Gold and silver – one step forward, two steps back: Plus ça change – by Lawrence Williams ( – April 4, 2013)

Cyprus gave a shortlived boost to gold and silver prices but they have since declined sharply even though the Eurozone continues to face serious problems and tensions are rising in the East. What is going on in the markets?

LONDON (MINEWEB) – A perhaps misleading perception that the immediate Eurozone crisis regarding Cyprus has been brought under control led initially to stagnation in the gold price, and subsequently a sharp fall, with a number of observers feeling that prices could yet fall further quite dramatically in the short to medium term with any upwards momentum absent for the time being – or until the next crisis!

Silver has, perhaps, been even more disappointing, slipping back below the $27 mark and to a gold silver ratio of around 58. It seems that yet again bad news is not reflected in positive reaction in the precious metals sector.

One suspects that Eurozone economics are in a sufficiently difficult state that something similar to the Cyprus event could crop up again at any time, but it is also apparent that the EC is desperate not to allow the single currency experiment to falter and die and is prepared to do whatever it takes to prevent any country, however small, from being forced to exit from European Monetary Union.

Those countries which use the Euro are too heavily entwined within the system to give it up willingly, even if it would mean they would be much more in control of their own destinies if they could operate with their own currencies and, if necessary, devalue their way out of the principal problems.

The Eurozone countries with the biggest problems are mostly heavily reliant on tourism for a good proportion of their income. The Euro makes them expensive to go to. A devalued local currency could thus open the competitive tourism floodgates and give a huge immediate boost to employment and the economy, but that just doesn’t seem to be an option either the EU, or the respective countries’ governments are willing to consider.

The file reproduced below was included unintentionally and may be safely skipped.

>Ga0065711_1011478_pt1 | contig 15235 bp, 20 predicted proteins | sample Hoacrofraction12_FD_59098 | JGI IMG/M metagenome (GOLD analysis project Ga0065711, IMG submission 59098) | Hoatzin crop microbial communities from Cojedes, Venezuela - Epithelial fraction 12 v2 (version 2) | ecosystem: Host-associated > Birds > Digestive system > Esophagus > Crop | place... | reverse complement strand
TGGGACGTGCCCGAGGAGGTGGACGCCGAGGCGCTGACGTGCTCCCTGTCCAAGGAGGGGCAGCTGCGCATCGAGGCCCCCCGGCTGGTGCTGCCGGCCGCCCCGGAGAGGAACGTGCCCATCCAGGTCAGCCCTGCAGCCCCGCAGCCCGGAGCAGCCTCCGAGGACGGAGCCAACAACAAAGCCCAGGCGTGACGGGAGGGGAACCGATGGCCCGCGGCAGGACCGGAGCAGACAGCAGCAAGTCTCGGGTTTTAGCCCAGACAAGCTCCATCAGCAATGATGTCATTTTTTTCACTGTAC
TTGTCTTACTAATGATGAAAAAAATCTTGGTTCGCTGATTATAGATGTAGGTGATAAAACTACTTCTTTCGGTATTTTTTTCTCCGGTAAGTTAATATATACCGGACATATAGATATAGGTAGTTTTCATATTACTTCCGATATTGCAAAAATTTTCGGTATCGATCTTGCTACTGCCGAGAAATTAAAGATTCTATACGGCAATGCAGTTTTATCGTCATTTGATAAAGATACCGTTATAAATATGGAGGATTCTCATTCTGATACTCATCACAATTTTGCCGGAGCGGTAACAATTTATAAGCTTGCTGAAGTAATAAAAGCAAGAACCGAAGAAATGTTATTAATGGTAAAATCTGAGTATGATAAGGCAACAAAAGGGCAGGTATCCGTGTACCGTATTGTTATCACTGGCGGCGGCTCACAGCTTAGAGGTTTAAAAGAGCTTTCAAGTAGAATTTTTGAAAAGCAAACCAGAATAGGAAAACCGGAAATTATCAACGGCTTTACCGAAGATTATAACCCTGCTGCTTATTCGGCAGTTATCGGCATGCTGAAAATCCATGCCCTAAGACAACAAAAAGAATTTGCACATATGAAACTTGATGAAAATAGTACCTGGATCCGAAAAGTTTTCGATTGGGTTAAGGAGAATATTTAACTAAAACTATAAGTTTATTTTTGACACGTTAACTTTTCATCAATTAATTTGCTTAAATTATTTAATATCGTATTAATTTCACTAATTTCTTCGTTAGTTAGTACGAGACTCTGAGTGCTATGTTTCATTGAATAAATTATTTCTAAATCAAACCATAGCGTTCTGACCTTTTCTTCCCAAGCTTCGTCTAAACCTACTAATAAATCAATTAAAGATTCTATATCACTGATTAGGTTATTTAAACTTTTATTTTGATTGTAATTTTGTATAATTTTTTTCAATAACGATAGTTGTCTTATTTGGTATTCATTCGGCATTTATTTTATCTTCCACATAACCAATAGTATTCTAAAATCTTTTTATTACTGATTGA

Much capital has been made of the big stakeholders in the Cyprus banks being faced with up to a 40% or more ‘haircut’ on their holdings as part of the EU rescue deal, but perhaps they should not be quite so upset.

This may be seen by some as legalised theft, but consider the fact that firstly they had been receiving a higher interest rate on their cash than they could have achieved elsewhere in the Eurozone because of the risk factor with regard to Cyprus accounts – and if Cyprus had been forced out of the Eurozone and had had to reinstate its own old currency, then the devaluation which would have inevitably followed would probably have been equally severe – but this decline in value of their bank holdings would somehow have been viewed in a totally different light even though the effects, especially for foreign investors, would effectively have been the same – or perhaps even worse.

But Europe is not the only global arena which could affect the gold price. An increasingly belligerent North Korea with an inexperienced leader at its helm who seems to have little grasp of political reality could well generate serious instability in the region with some kind of military strike against a South Korean or American base in the region.

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